“Most electrostatics are made to look cool by being see-through. To do this, the membrane damping layer must be omitted, because that layer would block the view. Their sense of spaciousness thus comes at a considerable cost in terms of transient response. The rather tremendous amount of rear radiation also causes the room itself to dominate the ambiance on playback, rather than mostly representing the recorded ambiance.
“Dipole bass, however, has a significant advantage in that the sound is mostly directed to the front and rear, and not much to the sides. This reduces bass mode excitation in the room. The KLH Nine is a dipole from about 800 Hz down, and cuts off just above 40 Hz. For bass dipoles to do this front/rear trick, though, they have to be placed far from the walls, which is not always practical. Most dipole electrostatics on the market, however, are dipoles only in the treble, and front radiators in the bass, which is the opposite of ideal, leading to excessive local treble ambiance, comb filtering artifacts, and maximum bass mode excitation.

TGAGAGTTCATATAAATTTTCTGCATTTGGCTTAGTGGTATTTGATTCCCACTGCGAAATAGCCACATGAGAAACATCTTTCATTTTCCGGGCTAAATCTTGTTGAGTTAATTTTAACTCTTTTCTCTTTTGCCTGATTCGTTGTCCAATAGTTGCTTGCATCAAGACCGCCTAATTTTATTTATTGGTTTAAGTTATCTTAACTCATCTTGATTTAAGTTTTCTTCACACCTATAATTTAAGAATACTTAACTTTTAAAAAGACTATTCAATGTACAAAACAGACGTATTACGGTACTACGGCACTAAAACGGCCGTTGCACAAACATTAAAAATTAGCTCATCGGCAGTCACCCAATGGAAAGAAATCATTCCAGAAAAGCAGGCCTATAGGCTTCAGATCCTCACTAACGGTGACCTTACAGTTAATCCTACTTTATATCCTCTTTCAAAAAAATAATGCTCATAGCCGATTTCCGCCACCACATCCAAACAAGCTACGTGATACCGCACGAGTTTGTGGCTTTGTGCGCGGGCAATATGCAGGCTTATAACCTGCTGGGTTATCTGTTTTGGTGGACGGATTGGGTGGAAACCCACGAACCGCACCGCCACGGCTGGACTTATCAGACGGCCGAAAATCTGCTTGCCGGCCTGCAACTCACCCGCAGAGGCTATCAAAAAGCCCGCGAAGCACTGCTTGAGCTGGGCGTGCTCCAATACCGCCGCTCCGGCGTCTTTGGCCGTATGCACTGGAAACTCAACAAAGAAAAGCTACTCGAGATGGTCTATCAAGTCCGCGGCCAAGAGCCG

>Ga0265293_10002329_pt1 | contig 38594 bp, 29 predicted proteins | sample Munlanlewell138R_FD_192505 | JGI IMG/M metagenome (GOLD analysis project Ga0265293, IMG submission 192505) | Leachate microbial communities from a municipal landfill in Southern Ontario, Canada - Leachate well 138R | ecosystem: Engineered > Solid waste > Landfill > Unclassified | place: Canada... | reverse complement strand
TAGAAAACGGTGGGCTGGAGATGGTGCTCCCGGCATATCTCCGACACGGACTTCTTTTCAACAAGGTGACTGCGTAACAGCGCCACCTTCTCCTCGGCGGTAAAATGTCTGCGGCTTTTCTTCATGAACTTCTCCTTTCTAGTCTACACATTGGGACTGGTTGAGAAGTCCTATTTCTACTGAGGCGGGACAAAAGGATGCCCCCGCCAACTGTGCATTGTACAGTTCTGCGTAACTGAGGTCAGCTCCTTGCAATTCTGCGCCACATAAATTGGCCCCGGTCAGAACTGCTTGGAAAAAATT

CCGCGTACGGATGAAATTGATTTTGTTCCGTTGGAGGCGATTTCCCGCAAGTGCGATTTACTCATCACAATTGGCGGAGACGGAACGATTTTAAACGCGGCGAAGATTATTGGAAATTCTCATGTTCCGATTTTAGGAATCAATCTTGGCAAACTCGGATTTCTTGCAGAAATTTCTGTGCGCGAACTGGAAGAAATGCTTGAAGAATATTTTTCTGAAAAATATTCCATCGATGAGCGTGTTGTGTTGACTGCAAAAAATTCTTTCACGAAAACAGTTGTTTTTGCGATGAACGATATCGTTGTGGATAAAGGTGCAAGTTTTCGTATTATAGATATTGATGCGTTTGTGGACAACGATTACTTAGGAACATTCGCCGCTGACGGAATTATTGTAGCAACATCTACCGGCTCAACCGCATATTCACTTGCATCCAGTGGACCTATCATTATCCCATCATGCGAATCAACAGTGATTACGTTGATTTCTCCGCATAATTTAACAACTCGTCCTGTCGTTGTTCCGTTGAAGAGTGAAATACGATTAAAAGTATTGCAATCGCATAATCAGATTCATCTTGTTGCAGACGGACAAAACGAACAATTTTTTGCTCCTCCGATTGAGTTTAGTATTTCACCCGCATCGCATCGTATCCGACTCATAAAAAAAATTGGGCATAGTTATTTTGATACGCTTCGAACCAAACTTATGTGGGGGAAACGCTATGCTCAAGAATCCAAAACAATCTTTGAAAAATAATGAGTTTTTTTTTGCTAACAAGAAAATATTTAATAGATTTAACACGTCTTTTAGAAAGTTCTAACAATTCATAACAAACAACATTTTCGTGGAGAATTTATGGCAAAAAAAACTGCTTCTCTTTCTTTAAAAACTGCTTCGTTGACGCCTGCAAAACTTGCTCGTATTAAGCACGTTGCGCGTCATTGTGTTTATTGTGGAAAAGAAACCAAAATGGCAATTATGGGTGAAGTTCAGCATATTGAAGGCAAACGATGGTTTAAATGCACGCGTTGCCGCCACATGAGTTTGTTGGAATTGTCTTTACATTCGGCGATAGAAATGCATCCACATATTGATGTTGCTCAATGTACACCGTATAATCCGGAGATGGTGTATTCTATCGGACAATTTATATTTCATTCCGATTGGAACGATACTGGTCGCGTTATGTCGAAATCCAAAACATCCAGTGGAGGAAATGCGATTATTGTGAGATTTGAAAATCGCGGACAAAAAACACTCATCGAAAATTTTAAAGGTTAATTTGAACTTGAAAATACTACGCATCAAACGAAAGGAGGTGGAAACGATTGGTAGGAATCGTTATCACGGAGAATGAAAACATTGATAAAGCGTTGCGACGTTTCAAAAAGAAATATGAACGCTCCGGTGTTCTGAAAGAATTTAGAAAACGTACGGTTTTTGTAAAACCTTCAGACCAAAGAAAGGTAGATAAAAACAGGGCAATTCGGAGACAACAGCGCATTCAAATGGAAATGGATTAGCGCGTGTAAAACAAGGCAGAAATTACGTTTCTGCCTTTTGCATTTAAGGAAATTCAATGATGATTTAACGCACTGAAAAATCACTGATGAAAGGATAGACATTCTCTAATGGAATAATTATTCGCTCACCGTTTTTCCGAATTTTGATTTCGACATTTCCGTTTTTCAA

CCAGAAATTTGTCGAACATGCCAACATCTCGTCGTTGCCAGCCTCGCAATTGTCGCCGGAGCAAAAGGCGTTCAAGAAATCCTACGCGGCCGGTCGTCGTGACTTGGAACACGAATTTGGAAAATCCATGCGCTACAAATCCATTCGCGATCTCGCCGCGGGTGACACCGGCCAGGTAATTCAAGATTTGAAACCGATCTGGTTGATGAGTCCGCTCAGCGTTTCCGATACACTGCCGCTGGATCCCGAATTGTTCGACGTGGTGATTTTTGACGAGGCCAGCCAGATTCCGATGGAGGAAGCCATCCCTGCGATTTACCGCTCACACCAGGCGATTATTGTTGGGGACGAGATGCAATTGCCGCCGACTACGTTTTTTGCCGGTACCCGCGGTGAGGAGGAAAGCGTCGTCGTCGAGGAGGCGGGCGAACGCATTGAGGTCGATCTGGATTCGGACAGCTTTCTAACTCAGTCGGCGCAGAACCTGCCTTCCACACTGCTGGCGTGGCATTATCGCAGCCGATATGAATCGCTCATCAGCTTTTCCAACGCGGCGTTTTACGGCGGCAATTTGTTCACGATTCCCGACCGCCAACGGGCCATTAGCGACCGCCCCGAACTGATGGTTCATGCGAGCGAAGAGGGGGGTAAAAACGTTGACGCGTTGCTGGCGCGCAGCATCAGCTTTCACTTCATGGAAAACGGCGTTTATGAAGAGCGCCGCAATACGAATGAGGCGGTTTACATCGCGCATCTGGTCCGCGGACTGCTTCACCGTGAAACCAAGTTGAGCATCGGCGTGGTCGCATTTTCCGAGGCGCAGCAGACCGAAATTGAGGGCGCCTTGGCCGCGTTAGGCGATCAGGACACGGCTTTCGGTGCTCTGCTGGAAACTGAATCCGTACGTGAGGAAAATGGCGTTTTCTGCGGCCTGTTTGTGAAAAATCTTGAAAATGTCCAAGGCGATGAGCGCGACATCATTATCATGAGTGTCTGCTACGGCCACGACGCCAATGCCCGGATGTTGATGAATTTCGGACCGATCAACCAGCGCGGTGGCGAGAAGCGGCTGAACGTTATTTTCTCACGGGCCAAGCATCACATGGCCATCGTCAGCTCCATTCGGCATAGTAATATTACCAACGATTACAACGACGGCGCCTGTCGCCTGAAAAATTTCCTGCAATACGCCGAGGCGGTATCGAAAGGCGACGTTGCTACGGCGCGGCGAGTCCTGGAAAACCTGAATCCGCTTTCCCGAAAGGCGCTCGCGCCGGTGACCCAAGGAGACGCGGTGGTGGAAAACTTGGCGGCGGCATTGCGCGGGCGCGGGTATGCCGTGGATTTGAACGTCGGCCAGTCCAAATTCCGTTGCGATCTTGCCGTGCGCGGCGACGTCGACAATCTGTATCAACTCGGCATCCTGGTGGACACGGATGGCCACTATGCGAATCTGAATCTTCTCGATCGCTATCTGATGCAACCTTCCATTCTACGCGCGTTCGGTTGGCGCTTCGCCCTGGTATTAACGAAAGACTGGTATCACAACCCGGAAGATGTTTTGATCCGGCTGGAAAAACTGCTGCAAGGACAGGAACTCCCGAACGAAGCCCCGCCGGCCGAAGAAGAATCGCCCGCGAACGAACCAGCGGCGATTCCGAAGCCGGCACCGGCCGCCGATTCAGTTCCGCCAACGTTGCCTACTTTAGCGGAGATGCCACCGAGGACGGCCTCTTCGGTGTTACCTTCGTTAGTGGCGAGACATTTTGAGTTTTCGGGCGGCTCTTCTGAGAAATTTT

“One last point is that when mating a standard woofer to an electrostatic, i.e., pairing an arguably slow transducer with unarguably the fastest practical transducer, every effort should be made to make that woofer as fast as possible to keep up. By fast, I am referring to minimal group delay. The usual ported or transmission line woofer is bound to have very substantial group delay, and partly for this reason will cause the combination to sound like two different speakers operating together. A sealed box (acoustic suspension) woofer is a necessary first step in creating a seamless transition, plus some additional subtleties for polishing this up. An additional advantage of having no ports is freedom from having to keep the port away from objects or walls that would detune them.”